The implications of sleep for morality are only starting to be explored.Extending the ethics literature, we contend that because bringingmorality to conscious attention requires effort, a lack of sleep leads tolow moral awareness. We test this prediction with three studies. Alaboratory study with a manipulation of sleep across 90 participantsjudging a scenario for moral content indicates that a lack of sleep leads tolow moral awareness. An archival study of Google Trends data across6 years highlights a national dip in Web searches for moral topics (butnot other topics) on the Monday after the Spring time change, whichtends to deprive people of sleep. Finally, a diary study of 127 participantsindicates that (within participants) nights with a lack of sleep areassociated with low moral awareness the next day. Together, these threestudies suggest that a lack of sleep leaves people less morally aware,with important implications for the recognition of morality in others.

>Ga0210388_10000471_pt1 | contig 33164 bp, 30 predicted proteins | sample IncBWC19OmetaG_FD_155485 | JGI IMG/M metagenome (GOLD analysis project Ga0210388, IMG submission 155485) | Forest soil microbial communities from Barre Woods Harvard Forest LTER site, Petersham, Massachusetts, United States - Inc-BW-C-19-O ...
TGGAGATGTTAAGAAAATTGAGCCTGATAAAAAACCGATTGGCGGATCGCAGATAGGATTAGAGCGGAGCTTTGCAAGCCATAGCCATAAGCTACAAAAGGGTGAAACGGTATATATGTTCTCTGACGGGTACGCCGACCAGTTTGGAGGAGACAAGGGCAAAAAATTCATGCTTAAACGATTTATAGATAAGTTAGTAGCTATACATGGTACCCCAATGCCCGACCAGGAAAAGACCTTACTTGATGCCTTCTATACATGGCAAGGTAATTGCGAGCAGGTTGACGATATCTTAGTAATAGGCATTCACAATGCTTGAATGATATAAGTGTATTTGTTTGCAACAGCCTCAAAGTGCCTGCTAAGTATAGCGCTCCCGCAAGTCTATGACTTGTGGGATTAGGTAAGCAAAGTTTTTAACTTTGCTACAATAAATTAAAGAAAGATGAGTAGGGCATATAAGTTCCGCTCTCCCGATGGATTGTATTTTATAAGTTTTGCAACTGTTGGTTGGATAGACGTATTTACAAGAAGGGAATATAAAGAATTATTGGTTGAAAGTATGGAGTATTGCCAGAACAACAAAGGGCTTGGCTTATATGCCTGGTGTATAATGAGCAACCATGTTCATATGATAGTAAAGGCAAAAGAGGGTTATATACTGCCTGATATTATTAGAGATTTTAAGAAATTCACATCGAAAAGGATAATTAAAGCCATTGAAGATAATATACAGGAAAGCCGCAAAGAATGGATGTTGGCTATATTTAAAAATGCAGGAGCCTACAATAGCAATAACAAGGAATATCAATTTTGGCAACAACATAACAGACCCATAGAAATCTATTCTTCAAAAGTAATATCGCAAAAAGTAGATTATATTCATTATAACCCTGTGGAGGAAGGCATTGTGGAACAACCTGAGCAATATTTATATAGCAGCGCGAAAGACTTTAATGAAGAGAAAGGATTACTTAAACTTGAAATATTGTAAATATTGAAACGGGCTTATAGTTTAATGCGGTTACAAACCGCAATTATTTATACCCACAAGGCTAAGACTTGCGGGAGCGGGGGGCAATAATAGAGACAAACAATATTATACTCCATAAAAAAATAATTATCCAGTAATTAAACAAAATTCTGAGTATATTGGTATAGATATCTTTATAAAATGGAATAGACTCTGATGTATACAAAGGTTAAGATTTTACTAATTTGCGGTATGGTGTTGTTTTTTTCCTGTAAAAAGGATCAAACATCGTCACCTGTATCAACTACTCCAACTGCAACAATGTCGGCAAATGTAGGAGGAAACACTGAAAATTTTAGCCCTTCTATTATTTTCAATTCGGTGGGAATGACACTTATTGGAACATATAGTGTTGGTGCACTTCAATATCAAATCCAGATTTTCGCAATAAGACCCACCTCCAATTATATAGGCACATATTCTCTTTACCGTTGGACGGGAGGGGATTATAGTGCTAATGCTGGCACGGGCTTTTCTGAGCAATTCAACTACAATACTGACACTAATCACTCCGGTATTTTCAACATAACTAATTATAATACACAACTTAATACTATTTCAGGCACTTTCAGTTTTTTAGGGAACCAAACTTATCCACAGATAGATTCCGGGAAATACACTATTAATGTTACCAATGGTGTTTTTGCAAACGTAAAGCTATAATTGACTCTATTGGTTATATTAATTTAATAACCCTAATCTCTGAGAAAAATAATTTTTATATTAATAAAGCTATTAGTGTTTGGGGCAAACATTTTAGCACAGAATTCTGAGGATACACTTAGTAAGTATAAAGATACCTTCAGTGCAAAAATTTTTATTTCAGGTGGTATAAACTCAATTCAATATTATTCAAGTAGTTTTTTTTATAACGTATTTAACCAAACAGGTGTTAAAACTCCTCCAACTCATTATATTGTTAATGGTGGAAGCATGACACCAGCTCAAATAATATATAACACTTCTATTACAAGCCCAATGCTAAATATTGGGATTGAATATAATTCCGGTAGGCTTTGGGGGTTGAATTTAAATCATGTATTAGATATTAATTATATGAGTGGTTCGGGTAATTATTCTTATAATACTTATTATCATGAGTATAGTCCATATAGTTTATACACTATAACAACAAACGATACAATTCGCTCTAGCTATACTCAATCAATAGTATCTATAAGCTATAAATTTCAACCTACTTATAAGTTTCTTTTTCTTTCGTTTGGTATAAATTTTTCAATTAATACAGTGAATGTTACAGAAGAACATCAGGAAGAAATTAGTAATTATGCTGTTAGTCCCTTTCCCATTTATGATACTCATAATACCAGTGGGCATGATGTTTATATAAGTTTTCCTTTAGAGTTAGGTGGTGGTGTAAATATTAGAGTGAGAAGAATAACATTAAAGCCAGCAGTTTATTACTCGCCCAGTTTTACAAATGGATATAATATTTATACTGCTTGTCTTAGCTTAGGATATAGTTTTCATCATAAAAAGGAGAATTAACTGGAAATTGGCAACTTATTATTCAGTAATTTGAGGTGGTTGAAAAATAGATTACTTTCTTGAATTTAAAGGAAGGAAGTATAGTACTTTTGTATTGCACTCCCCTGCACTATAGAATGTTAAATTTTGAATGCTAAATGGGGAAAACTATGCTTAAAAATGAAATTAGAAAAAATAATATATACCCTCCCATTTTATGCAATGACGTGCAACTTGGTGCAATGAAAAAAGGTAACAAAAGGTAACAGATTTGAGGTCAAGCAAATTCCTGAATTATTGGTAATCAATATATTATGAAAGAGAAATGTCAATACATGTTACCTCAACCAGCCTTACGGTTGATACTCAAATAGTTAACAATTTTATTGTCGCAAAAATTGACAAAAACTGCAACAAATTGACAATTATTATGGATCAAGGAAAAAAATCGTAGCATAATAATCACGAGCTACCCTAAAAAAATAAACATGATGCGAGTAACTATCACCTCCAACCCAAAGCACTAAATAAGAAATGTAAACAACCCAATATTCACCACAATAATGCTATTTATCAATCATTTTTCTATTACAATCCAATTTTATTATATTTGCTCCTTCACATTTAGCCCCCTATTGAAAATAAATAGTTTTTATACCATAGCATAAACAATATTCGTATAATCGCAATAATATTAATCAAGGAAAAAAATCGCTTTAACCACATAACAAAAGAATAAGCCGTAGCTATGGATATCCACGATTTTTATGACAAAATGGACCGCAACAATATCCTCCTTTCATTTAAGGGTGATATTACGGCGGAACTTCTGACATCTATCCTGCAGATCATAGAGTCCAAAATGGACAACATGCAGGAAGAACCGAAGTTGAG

behavioural ethics, ethics, moral awareness, sleep
Bioethics and Medical Ethics | Organizational Behavior and Theory
Journal of Sleep Research
BARNES, Christopher M.; GUNIA, Brian C.; and WAGNER, David Turley.
Sleep and moral awareness. (2015). Journal of Sleep Research. 24, 18-188. Research Collection Lee Kong Chian School Of Business.
Available at: http://ink.library.smu.edu.sg/lkcsb_research/5509
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